Covenant". This Memorandum, so far as the Mandates System is
concerned, deals with policy and principles rather than with legal
machinery. Its author held the view that the "authority, control or
administration" of these dependent territories should be vested in
the League, but that, as "joint international administration in so far
as it has been applied to territories or peoples, has been found
wanting wherever it has been tried", it would be preferable that the
League, instead of exercising these powers itself, should delegate
them to a "mandatory State". Beyond that the Memorandum does
not discuss the legal nature of the relations between the League and
the Mandatory. From page 508 of Volume 1 of the same book, it
seems probable that, in the course of the preparatory work for the
treaties-of peace, the critical resolution regarding the Mandates
System was presented and adopted in English ; in the French text
there appear the words "mandat", "mandataire" and "tutelle".[p148]

What is the duty of an international tribunal when confronted with a


new legal institution the object and terminology of which are
reminiscent of the rules and institutions of private law? To what
extent is it useful or necessary to examine what may at first sight
appear to be relevant analogies in private law systems and draw
help and inspiration from them? International law has recruited and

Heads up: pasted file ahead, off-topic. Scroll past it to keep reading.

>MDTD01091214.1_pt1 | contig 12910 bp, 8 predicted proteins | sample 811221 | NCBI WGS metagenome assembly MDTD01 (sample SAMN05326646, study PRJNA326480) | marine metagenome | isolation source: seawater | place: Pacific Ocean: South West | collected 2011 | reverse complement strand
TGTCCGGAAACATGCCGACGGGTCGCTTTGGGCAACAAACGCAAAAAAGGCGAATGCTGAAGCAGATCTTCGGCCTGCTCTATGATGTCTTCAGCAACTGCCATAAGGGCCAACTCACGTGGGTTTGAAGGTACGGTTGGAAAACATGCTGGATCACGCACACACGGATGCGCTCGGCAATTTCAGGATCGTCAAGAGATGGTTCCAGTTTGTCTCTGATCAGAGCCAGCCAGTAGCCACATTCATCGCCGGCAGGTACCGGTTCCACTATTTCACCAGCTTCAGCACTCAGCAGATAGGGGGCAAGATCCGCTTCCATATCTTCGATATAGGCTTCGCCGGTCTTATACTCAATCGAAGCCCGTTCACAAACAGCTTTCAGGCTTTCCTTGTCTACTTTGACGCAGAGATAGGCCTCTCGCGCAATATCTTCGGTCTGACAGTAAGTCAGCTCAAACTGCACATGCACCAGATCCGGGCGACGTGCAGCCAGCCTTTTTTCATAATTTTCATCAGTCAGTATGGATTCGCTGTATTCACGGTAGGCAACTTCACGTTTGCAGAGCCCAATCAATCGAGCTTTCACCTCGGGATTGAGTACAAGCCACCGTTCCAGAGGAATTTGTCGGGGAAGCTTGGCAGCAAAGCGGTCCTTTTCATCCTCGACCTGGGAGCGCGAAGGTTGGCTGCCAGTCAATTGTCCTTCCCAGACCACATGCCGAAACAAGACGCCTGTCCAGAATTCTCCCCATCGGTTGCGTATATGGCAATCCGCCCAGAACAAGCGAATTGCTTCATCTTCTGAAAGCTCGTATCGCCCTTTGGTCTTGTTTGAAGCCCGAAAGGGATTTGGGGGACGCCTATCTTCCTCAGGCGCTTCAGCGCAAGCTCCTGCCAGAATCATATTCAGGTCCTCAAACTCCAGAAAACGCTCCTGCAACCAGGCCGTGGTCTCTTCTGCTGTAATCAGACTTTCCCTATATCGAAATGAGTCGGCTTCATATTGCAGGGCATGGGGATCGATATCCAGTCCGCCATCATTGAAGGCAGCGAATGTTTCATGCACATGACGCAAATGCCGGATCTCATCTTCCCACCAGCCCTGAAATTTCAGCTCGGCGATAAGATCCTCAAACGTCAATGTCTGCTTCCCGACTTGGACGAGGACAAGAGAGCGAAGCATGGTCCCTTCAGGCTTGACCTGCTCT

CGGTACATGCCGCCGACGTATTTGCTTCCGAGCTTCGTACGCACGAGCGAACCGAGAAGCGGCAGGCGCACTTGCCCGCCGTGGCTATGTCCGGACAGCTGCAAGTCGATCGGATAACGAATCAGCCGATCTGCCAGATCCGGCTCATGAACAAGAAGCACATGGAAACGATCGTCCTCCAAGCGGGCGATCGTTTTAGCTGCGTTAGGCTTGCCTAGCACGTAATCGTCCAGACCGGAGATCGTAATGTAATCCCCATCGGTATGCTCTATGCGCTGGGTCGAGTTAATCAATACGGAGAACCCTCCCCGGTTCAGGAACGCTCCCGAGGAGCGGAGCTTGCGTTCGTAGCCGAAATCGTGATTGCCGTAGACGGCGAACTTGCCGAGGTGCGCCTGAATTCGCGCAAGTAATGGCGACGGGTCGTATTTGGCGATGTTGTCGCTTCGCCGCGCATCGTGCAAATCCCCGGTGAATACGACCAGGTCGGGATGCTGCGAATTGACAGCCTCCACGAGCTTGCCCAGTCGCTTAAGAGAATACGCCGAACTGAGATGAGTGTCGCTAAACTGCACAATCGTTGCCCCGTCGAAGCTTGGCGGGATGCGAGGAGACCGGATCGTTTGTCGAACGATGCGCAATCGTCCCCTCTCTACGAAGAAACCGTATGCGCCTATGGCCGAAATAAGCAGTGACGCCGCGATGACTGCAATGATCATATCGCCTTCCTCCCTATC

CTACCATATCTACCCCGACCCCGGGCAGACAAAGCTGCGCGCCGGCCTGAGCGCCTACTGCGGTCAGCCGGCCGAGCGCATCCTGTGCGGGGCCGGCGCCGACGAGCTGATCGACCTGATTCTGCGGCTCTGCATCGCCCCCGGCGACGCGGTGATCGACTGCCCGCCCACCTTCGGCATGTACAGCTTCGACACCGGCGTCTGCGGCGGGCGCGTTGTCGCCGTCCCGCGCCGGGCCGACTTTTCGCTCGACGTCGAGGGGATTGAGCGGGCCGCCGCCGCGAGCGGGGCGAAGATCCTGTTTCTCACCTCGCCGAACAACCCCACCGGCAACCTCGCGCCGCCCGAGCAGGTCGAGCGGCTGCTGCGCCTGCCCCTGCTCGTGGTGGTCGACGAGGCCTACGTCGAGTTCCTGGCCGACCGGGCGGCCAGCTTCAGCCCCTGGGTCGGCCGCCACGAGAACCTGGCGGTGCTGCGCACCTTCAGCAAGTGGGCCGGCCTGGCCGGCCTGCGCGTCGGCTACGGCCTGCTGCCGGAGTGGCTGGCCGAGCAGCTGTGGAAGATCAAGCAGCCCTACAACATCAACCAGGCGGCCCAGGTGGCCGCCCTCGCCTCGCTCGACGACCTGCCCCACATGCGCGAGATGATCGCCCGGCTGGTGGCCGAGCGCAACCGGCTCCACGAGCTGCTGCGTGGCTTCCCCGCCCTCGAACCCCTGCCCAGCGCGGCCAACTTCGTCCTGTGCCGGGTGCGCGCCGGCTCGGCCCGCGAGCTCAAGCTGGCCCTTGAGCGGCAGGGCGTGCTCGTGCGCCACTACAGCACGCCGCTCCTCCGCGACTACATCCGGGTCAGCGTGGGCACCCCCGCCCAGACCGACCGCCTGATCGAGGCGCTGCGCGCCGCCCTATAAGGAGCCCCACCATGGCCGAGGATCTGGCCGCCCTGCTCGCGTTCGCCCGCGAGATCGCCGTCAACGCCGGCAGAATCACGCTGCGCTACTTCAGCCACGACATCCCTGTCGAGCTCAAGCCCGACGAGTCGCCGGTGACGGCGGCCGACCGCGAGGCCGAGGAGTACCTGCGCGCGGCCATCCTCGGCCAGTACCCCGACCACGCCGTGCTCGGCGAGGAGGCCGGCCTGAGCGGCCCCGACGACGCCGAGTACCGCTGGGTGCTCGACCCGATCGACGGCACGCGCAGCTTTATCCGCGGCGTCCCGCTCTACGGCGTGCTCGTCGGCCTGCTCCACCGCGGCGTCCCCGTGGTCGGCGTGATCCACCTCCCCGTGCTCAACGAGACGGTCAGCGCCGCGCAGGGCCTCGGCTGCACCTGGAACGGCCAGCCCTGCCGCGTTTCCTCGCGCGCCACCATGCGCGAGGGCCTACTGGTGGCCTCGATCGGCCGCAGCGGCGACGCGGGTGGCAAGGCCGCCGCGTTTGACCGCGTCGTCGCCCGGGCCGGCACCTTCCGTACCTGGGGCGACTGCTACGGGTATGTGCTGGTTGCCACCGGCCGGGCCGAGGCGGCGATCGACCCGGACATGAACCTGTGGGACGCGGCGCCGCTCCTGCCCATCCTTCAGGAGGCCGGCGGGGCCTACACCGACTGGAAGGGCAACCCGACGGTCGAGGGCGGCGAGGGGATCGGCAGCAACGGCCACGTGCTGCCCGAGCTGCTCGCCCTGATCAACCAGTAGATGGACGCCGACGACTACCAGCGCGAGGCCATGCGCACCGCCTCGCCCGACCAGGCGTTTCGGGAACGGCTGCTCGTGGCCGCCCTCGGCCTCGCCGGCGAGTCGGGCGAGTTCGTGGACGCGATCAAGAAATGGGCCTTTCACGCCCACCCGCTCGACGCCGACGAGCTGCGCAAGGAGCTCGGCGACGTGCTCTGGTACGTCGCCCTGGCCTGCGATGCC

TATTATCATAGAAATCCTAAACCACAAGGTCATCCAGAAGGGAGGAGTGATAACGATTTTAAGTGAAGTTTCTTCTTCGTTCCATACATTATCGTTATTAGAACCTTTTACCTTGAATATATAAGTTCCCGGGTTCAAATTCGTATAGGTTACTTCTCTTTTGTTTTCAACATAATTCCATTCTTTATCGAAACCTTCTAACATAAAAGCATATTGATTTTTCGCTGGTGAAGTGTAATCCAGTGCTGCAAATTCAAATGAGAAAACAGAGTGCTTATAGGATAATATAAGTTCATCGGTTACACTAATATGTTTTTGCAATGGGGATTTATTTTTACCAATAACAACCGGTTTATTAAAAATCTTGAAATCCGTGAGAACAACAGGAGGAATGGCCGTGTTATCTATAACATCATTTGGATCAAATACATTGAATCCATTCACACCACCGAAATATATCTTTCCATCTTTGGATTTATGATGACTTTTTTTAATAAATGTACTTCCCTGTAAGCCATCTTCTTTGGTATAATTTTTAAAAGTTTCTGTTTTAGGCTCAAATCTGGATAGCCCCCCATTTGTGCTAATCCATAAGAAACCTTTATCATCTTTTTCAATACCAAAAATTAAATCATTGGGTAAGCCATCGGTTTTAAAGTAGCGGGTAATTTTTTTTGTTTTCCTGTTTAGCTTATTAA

continues to recruit many of its rules and institutions from private
systems of law. Article 38 (1) (c) of the Statute of the Court bears
witness that this process is still active, and it will be noted that this
article authorizes the Court to "apply .... (c) the general principles of
law recognized by civilized nations". The way in which international
law borrows from this source is not by means of importing private
law institutions "lock, stock and barrel", ready-made and fully
equipped with a set of rules. It would be difficult to reconcile such a
process with the application of "the general principles of law". In my
opinion, the true view of the duty of international tribunals in this
matter is to regard any features or terminology which are
reminiscent of the rules and institutions of private law as an
indication of policy and principles rather than as directly importing
these rules and institutions. I quote a sentence from a judgment by
Chief Justice Innes in the decision of the Supreme Court of South
Africa in Rex v. Christian, South African Law Reports [1924],
Appellate Division, 101, 112 :
"Article 22 [of the Covenant] describes the administration of the
territories and peoples with which it deals as a tutelage to be
exercised by the governing Power as mandatory on behalf of the
League. Those terms were probably employed, not in their strict
legal sense, but as indicating the policy which the governing
authority should pursue. The relationship between the League and
the mandatory could not with any legal accuracy be described as
that of principal and agent."
Let us then seek to discover the underlying policy and principles of
Article 22 and of the Mandates. No technical significance can be

attached to the words "sacred trust of civilization", but they are an


apt description of the policy of the authors of the Mandates System,
and the words "sacred trust" were not used here for the first time in
relation to dependent peoples (see Duncan Hall, Mandates,
Dependencies and Trusteeships, pp. 97-100). Any English lawyer
who was instructed to prepare the legal instruments required to give
effect to the policy of Article 22 would inevitably be reminded of,
and influenced by, the trust of English and American law, though he
would soon realize the need of much adaptation for the purposes of